Kathleen Coggshall '€™05

Kathleen Coggshall ’05
Kathleen Coggshall '€™05

At the end of medical school, Kathleen Coggshall ’05 often found herself in the sky, flying across the country for interviews for residency programs. During several trips, as her mind drifted to thoughts of airlines disasters, she was struck with an idea for a novel about a plane crash and a young woman whose medical expertise keeps the survivors alive.

In Girl Underwater, Coggshall’s debut novel, competitive college swimmer Avery and two of her teammates are on a red-eye flight from California to Boston when the plane crashes in a remote area of the Rocky Mountains. Only Avery, fellow swimmer Colin Shea, and three little boys survive, and the medical knowledge imparted to Avery by her physician father helps her care for them for five days until they are rescued. The book follows Avery’s fraught recovery at home and the crash’s aftermath. The novel was published under the pen name Claire Kells.

Like Avery, Coggshall is a competitive swimmer (though she didn’t swim for Princeton) who has lived on both the East and West coasts. An English major in college, she was “too nervous to share her work in a group of very smart people,” so she never took creative-writing courses. “I learned to write mostly on my own in med school,” she says. “The years it took to learn to write well were probably the hardest I worked at anything.”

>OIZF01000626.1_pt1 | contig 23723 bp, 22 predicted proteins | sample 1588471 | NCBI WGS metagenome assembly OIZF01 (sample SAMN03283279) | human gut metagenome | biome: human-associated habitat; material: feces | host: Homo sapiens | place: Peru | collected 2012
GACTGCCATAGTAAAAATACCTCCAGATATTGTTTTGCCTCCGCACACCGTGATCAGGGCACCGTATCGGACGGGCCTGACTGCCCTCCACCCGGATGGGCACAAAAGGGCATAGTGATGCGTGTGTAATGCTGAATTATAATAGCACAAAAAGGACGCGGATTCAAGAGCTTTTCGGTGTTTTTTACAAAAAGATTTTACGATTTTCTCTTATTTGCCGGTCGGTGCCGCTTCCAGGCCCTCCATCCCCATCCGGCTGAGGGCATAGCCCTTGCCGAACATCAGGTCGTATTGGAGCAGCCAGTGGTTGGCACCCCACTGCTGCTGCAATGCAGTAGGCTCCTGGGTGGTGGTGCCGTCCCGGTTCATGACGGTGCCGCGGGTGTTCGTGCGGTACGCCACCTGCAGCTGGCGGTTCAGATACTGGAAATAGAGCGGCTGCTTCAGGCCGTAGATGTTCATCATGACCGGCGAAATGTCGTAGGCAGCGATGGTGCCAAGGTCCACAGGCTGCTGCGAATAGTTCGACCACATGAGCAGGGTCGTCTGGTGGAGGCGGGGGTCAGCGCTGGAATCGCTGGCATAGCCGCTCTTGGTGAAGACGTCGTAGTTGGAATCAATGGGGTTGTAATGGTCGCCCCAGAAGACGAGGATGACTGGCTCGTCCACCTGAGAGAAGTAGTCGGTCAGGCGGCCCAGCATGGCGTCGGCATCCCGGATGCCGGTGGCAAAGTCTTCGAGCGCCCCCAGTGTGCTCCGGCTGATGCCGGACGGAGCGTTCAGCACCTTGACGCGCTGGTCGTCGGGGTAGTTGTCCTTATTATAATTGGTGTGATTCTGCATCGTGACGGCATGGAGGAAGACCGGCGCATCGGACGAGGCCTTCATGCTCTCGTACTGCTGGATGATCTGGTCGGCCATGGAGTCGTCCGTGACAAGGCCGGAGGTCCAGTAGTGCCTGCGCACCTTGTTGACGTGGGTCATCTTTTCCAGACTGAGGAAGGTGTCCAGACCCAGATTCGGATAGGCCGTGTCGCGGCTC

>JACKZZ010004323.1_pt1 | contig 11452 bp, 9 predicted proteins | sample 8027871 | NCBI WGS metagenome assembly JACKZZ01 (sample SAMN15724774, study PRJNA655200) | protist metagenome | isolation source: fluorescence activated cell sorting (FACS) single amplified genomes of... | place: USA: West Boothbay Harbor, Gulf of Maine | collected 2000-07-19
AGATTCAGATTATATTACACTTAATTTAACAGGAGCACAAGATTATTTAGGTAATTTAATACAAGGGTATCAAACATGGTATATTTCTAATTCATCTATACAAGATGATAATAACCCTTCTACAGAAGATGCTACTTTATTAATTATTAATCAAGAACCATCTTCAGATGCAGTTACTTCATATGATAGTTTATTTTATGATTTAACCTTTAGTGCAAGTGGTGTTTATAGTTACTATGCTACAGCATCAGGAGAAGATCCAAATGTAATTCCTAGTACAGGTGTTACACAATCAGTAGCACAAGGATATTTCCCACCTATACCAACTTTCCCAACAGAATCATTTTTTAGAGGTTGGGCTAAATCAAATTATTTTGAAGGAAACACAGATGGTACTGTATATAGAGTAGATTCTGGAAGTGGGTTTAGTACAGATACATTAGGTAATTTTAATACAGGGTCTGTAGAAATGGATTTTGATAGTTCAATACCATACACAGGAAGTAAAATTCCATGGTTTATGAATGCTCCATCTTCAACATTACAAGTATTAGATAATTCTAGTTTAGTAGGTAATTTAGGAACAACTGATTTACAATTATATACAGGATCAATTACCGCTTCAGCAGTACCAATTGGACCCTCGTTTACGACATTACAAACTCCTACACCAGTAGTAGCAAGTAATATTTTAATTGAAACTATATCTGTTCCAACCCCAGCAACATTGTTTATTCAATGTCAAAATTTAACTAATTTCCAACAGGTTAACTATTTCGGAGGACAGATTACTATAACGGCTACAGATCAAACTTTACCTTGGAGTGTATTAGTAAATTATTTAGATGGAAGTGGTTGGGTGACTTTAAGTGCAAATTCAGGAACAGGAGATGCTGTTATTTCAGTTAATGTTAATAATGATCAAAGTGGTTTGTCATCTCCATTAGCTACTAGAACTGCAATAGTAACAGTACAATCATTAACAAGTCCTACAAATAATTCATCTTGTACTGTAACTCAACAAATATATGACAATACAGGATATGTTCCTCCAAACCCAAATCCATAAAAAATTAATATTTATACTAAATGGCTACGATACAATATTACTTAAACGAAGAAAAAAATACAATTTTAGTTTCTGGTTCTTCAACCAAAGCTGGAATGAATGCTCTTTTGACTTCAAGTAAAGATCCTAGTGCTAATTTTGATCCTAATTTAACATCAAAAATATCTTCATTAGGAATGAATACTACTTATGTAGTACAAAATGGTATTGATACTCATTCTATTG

Now in her first year of dermatology training as a resident at UCSF School of Medicine, Coggshall juggled working on Girl Underwaterwith her medical internship, writing up to 15 hours at a stretch on days off from the hospital. A psychiatry rotation at a veterans’ hospital provided insight on post-traumatic stress disorder, which helped her explore Avery’s emotional state after the accident.

Coggshall says Girl Underwater is at heart a love story: “I’m always inspired by two characters. I like to see them have a relationship, fall in love, and then go through hard times.” Medicine is important to her writing, and writing is important to Coggshall. She intends to keep doing both, and is already at work on another book in which medicine plays a role.